DeKALB – A year ago at this time, Jordan Lynch wasn't exactly a household name.
Northern Illinois fans knew about the quarterback who had seen time backing up Chandler Harnish in 2010 and 2011. The question was, could he replace Harnish, the 2011 Mid-American Conference MVP?
Lynch did that. And then some.
One season later, Lynch has his own MAC MVP trophy. He broke four NCAA records and 14 NIU marks. The Chicago native became the first player in Football Bowl Subdivision history to pass for more than 3,000 yards and run for more than 1,500 and was an Associated Press All-American selection as an all-purpose player.
Now, fans and media members aren't asking who No. 6 is. There is no concern whatsoever about NIU's quarterback. In the school's preseason media guide, five pages are dedicated to Lynch. He seemingly is on every preseason watch list there is (six, to be exact).
In late June, NIU started its own Heisman Trophy campaign for Lynch, who finished seventh in the voting a season ago, launching JordanLynchfor6.com. NIU's media relations department even sent out "Jordan Lynch for 6" lunchboxes to Heisman Trophy voters and media members.
There's been a ton of hype for Lynch. However, the way Lynch operates, he doesn't let all the outside stuff get to him. The only thing different this year is the fact he has 14 starts under his belt and an experienced offensive line coming back, not to mention other weapons in starting tailback Akeem Daniels and speedy wideout Tommylee Lewis.
When Lynch is being interviewed, you never would know he finished seventh for the Heisman last year. He's no different than he was before the record-breaking 2012 season, and Lynch seems to have no problem deflecting all the talk.
"It's really easy, actually. I don't even bring up the Heisman or actually think about it until you guys ask me questions," Lynch said during NIU's media day at the beginning of fall camp. "I just have to stay humble and stay hungry. That's the only way to win the Heisman, win games. Stay hungry, stay humble, take one game at a time."
Could Lynch actually top last year's numbers? He had 4,953 total yards and 44 touchdowns, so it certainly won't be easy.
How could Lynch possibly be better than last year?
Huskies coach Rod Carey, who ran the team's dominating attack last season before being promoted to the top spot the day the team's Orange Bowl bid was announced, said Lynch has gotten better at the little things.
"His drop, his mechanics when he's holding the ball, his footwork when he's throwing right and when he's throwing left," Carey said. "His understanding mentally where he's suppposed to go with the ball, what his reads are."
NIU's first-year offensive coordinator, Bob Cole, who worked with the team's quarterbacks last year and still has the title of quarterbacks coach, said Lynch is more into studying film and learning about defenses.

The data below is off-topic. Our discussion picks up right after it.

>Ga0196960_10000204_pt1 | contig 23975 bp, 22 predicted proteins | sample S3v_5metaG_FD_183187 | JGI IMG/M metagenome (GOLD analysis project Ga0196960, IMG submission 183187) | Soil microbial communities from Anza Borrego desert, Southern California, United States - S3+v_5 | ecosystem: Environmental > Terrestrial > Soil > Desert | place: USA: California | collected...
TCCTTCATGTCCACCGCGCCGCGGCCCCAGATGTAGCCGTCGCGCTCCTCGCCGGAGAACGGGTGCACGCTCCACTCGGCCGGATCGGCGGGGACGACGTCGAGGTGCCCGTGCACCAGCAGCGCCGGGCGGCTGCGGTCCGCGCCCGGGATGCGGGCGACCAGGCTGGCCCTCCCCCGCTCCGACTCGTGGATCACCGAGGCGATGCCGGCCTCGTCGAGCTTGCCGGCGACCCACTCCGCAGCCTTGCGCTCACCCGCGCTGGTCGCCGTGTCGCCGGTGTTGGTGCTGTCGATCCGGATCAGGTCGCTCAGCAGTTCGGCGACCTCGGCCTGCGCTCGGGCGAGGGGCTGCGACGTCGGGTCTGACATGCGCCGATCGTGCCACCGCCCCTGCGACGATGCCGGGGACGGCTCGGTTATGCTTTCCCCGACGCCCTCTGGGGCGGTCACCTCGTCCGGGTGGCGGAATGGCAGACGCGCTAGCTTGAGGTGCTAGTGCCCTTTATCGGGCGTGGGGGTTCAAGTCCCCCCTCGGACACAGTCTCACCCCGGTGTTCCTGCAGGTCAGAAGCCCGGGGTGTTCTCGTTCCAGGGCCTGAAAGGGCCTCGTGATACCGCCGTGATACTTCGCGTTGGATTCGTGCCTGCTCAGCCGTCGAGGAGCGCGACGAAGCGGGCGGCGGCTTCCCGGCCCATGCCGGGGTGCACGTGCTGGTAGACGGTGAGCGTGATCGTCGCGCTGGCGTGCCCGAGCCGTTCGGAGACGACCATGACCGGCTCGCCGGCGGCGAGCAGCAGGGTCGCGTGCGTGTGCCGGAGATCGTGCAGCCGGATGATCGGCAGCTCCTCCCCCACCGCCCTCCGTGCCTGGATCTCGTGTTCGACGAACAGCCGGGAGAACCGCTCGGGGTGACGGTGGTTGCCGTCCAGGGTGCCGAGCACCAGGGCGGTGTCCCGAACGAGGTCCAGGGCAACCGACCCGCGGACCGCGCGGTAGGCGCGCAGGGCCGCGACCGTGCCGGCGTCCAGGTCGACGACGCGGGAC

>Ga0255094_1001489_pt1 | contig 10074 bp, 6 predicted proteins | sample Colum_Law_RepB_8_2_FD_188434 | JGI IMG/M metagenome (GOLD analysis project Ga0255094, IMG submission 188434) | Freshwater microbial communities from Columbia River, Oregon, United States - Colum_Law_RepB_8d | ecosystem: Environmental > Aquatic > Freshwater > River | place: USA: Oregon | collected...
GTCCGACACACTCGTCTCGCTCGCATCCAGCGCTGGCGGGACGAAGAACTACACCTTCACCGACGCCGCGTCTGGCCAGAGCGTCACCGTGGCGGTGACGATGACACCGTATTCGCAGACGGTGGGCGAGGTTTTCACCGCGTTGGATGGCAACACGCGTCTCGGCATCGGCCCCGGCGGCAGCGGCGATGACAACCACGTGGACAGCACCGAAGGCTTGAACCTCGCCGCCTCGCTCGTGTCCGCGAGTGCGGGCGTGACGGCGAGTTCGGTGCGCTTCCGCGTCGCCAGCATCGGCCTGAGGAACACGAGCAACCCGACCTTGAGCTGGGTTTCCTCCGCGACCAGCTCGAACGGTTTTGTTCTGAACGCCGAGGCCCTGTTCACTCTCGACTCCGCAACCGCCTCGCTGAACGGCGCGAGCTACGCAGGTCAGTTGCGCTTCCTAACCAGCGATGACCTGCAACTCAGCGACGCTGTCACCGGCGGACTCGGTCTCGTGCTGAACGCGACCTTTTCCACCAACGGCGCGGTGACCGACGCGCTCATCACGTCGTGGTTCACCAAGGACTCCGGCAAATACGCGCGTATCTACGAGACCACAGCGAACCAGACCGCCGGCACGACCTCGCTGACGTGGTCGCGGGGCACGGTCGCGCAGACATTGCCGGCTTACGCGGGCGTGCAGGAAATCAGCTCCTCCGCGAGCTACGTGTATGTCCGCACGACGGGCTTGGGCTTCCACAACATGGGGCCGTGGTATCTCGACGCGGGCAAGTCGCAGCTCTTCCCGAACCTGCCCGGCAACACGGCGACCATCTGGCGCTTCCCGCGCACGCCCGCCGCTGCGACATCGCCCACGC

Lynch said he's tried to focus on his footwork, and realizes he has to be a more traditional quarterback at times and make throws in the pocket.
One goal Cole and Lynch have is to see him improve his completion percentage. Lynch completed 60.2 percent of his passes a year ago, and they want the number to be up to 70 percent, something Cole says can happen with more knowledge and experience.
"Just help him with who he's reading, where the easy throws are and that type of thing," Cole said. "Recognize defenses and where the weaknesses are in the coverage. Getting to see that a little quicker."
Lynch threw the ball well last year and only had six interceptions. This summer, sophomore receiver Angelo Sebastiano has seen a player whose arm has only gotten better.
"You could tell that he's put in a lot of work with his throwing mechanics. He's not only been able to throw the ball on a line on a rocket when he's rolling out and things like that, but he's also got great touch," Sebastiano said. "He's been really working on it, and I think he's done so, so that when people key on the run game and stack the box, he's able to make those touch passes and really beat the defense behind him, so we're a well-rounded offense.
Should Lynch start the year off with more eye-popping stats and an upset over Iowa in the season opener, Lynch no doubt will be answering more and more questions about the Heisman Trophy.
And he probably will respond the same way he always has.
Realistically, Lynch winning the Heisman is a long shot, as it is for any non-BCS player. The last player from a mid-major program to take home the statue was BYU QB Ty Detmer in 1990.
A ton of things would have to go Lynch's way for him to win the Heisman, or even be a finalist. Hawaii QB Colt Brennan took third in the Heisman voting in 2007 – his team finished the regular season unbeaten and went on to play in the Sugar Bowl. BYU went 10-2 in 1990 and the Cougars were in the Top 25 all season.
One thing Lynch did say is that he's not going to win the Heisman if NIU doesn't win games. If Lynch is in the Heisman conversation at the beginning of December, victories will be a big reason.
"I'm not trying to match any numbers I did last year," he said. "The biggest thing I'm doing is going out there and winning games. When I win games, everything will take care of itself."
Last season's 18-17 loss to Iowa at Soldier Field was the only blemish on the Huskies' regular-season slate. Lynch completed only 37 percent of his passes that afternoon and threw for a season-low 54 yards.
During fall camp, the Huskies have kept stressing that all they're focused on is Iowa, which will host the Huskies on Saturday in Iowa City.
"The main thing, we all set as a goal in particular, all we care about now is being 1-0," Cole said. "We don't care about a lunch box or Heisman hype. [Lynch] cares about winning football games and so do we."